My hubby and I are planning a trip to
Equador Ecuador (does anyone else find that impossible to spell?) this fall. Having traveled some in Peru and Costa Rica, I am no virgin to South American travel. In fact, I’m sorta totally into it.
As far as adventure travel goes, the offers are limitless. Canyoning, white water rafting, mountain biking, mountain climbing, bungeeing… you name it. Of course, you take your life in your hands trusting the safety standards of the continent, but hey, that’s a risk I’m willing to take. Besides adventure, the continent boasts breathtaking scenery. Glaciers alongside jungles. Not to mention a culture like you wouldn’t believe. The most non-Western of the Western Hemisphere, I’d venture to say. There are a fair amount of tourists; however, most stick to sites such as Machu Picchu. They’re like fruit flies in red wine. So the countries themselves are free to maintain their native cultures. Or at least, their hybrid Spanish-indigenous cultures carried over from the days of colonization, which is fine by me. Indigenous food, dress and attitude paired with European architecture and language. It’s an incredible mix. Not a hint of the double-mocha Frappuccino home you know and love. You are truly somewhere else.
But I digress. Like I said, we are planning our next adventure to Ecuador. And so I have browsed, oh, I don’t know, thousands of travel blogs and forums searching for some information on the country’s highlights. There are definitely things that stand out: Galapagos Islands (we vetoed that when we found out the exorbitant cost), Cotopaxi Volcano, Quilotoa Loop, Banos, the Amazon, Quito and Cuenca. In a mere eight days, we will either have to a) move faster than lightning, or b) pick-and-choose. We chose option b.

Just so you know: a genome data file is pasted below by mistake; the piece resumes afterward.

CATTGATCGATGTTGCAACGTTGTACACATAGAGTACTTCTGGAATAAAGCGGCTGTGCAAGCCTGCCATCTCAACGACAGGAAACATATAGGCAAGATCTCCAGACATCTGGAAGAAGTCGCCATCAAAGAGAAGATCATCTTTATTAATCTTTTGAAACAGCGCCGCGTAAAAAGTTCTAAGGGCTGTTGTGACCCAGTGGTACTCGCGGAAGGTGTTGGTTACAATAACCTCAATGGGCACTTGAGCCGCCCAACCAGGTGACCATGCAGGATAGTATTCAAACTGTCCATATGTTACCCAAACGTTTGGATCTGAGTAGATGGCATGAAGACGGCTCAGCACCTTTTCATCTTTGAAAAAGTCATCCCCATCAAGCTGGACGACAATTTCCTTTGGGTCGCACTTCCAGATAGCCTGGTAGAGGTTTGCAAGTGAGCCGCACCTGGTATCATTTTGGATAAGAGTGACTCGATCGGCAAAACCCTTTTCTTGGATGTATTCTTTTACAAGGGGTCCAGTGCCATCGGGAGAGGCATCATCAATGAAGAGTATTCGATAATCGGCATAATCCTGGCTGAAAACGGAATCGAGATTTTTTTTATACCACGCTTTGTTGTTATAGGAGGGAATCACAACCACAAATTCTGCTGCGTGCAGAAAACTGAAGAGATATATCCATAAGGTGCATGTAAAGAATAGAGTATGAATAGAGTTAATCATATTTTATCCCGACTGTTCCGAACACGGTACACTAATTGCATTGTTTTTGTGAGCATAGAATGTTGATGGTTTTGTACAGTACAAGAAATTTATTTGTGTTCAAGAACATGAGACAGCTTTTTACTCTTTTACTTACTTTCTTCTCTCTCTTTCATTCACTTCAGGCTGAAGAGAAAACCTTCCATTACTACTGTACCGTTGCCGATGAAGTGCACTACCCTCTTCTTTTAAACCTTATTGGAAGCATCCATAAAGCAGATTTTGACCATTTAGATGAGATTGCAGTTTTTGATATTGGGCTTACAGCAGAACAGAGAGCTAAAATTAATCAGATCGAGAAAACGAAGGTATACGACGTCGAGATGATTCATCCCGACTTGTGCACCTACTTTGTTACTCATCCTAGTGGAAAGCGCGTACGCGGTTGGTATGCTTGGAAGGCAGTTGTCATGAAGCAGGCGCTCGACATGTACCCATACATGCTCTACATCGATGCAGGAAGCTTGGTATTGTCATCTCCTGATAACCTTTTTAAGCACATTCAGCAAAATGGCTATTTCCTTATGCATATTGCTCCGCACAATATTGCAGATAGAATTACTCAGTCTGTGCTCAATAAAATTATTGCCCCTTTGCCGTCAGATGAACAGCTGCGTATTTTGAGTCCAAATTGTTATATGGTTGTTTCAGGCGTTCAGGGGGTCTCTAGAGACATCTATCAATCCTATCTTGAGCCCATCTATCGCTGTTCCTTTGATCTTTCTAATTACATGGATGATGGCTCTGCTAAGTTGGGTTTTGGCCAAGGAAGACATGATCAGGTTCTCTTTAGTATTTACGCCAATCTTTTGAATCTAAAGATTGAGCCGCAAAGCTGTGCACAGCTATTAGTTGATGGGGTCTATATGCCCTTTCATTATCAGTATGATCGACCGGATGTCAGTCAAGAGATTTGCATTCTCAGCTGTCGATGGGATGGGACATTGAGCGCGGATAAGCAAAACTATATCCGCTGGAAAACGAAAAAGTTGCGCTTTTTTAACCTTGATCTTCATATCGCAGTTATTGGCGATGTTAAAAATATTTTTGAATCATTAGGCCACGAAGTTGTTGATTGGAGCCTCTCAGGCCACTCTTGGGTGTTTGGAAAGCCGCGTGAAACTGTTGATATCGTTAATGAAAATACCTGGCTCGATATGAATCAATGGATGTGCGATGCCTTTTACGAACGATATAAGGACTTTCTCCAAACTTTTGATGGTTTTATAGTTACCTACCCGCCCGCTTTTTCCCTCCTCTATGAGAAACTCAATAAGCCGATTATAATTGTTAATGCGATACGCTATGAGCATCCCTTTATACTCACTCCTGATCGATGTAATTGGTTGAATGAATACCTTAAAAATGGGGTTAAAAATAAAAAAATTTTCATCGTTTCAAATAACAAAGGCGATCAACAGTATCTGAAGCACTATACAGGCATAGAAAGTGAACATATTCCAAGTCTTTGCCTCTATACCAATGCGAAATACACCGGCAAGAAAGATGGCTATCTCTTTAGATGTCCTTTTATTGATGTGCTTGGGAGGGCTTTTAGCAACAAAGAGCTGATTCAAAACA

It is my job to figure out logistics for the Quilotoa Loop, a trekking expedition we decided was right up our alley. The only problem is making heads or tails out of it. At first I thought it was me, that I was doing something wrong. The hodgepodge of buses, chicken trucks, hitch-hiking, walking, climbing, donkey-riding and stumbling around the most beautiful lake in the world hardly seems like a reasonable way to access one of the country’s most popular destinations. You would think, as one of the top attractions in the country, that there might be something a little more comprehensible.
But that’s not how South America does it. No, they like to live precariously close to danger at all times. They are the only puzzle of countries BOTH without civil war AND tourism. Tourists need little impetus, so something is holding them back. It must be the chicken trucks. Or the bus system, conveniently set to depart at 3a.m. If you try to google/map this place, it won’t work. Instead, you have to follow a pirate’s code like this one. They have beautifully created utter inaccessibility. Alright, fine, not utter, but very close. I say, challenge accepted.